ajh - A class implements both "global" and "local" selectors. Functionalities thus provide a small well-defined interface for clients to use. Note: a single functionality defines the entire interface for all players in that function, not just for one class of players (a functionality is the sum of many "class" interfaces). Functionalities will be nested in a hierarchy. Selector and global references will be disambiguated if necessary by providing a relative path from the defining method's functionality to the target selector/global's functionality. A method's functionality is defined as the functionality that holds its selector, or if the selector is "local" then the class's functionality is used. A class's functionality is the functionality that holds the class as a global.

ajh - VM C modules (instead of using a separate plugin framework) could be incorporated into the same Functionality module framework, intergrating Smalltalk code with C code. C modules in the Kernel layer will make up the base VM, while C modules in other layers would be loaded dynamically as libraries.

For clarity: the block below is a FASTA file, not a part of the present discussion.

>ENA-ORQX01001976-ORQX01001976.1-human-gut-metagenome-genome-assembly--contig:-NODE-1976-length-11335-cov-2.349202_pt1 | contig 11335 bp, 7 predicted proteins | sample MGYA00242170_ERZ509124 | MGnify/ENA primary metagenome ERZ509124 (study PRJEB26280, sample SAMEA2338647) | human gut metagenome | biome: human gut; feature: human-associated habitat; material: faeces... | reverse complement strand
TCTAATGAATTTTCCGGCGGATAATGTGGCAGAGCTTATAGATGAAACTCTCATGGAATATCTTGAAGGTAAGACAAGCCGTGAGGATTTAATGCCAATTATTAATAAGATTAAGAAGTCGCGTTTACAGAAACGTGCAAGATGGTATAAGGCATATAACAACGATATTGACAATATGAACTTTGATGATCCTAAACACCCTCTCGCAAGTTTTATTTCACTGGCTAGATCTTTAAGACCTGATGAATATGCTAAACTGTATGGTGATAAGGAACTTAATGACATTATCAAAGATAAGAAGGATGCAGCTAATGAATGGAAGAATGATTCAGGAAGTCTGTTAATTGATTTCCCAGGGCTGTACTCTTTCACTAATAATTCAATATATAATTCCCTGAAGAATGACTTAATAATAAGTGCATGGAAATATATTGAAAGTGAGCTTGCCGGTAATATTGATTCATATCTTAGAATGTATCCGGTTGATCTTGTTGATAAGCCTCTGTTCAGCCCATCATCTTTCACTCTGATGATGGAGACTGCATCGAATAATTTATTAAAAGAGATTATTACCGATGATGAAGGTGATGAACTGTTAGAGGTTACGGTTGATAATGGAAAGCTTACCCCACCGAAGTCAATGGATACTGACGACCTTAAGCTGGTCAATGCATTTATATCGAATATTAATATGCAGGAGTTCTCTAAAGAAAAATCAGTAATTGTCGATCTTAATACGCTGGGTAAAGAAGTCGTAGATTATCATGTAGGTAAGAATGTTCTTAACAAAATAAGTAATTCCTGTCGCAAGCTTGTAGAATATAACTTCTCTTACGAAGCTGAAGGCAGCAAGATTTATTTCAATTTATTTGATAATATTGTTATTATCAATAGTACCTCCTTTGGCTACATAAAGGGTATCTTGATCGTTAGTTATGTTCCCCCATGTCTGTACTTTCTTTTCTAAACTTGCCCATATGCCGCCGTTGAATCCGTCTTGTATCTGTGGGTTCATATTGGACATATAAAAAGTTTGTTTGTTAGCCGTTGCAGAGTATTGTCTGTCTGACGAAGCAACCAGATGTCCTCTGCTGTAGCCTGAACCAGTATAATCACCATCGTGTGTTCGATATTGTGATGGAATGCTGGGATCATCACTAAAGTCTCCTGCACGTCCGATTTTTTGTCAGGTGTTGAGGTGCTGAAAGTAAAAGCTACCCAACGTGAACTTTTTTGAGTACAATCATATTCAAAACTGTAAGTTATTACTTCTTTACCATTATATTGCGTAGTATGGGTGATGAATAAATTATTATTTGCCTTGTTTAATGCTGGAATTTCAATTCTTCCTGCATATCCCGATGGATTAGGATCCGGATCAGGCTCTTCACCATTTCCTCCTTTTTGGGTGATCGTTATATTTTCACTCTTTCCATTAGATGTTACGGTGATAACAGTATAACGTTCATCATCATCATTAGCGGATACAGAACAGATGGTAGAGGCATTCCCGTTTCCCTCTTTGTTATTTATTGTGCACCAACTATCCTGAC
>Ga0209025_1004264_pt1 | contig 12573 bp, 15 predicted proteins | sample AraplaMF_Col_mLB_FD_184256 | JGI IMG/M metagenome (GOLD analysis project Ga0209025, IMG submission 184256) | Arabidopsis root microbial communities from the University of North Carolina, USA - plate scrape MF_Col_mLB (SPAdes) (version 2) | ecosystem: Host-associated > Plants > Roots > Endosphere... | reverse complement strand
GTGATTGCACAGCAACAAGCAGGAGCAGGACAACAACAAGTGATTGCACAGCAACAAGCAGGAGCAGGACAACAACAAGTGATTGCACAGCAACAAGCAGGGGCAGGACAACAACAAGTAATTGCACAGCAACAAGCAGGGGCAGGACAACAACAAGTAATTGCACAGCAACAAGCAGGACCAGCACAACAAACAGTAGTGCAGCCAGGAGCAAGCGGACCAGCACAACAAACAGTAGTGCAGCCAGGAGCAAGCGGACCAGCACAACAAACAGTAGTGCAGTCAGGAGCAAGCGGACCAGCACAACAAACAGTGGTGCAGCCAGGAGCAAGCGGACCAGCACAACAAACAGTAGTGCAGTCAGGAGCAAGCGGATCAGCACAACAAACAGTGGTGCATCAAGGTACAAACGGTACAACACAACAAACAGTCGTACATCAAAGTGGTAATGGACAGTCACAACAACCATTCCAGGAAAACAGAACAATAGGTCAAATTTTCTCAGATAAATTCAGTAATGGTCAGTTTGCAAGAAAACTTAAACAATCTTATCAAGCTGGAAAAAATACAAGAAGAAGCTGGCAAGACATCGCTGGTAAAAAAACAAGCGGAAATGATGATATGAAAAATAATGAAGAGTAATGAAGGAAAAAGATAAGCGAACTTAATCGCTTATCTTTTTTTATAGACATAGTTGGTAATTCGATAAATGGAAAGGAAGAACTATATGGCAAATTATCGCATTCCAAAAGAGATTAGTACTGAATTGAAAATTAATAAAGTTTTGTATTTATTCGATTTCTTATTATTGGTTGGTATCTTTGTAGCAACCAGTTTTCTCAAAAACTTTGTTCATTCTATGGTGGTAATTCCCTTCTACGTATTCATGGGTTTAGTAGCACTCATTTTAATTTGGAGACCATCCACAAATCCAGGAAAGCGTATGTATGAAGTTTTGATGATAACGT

Jitter

ajh - For the VI4 I'm thinking of implementing my own simple Jitter that does not use the C stack but just uses the same code as the bytecode expressions. I'm also interested in discussing when JIT translation should be done (versus just interpreting it) and how to cache it. I've looked at Ian's Jitter code but all that C code is confusing without a "class browser".

len - I like this project. It's a shame that Jitter was implemented mostly in C (and the last time I looked I saw also a lot of C++). It's not that hard, actually, to implement a pure Squeak Jitter. I know how to do it for X86 at least, and I could probably do it for SPARC too. Very interesting ....write more...

One could consider as well directly to compile to machine language without using byte codes. The assembler languages of todays microcomputers is really powerful given the wealth of 32bit and 64 bit commands. Couldn't it be that considerable speed gains are feasible? One could start with a subset like Slang or - a more application oriented example - the subset of Smalltalk used to do turtle graphics in StarSqueak.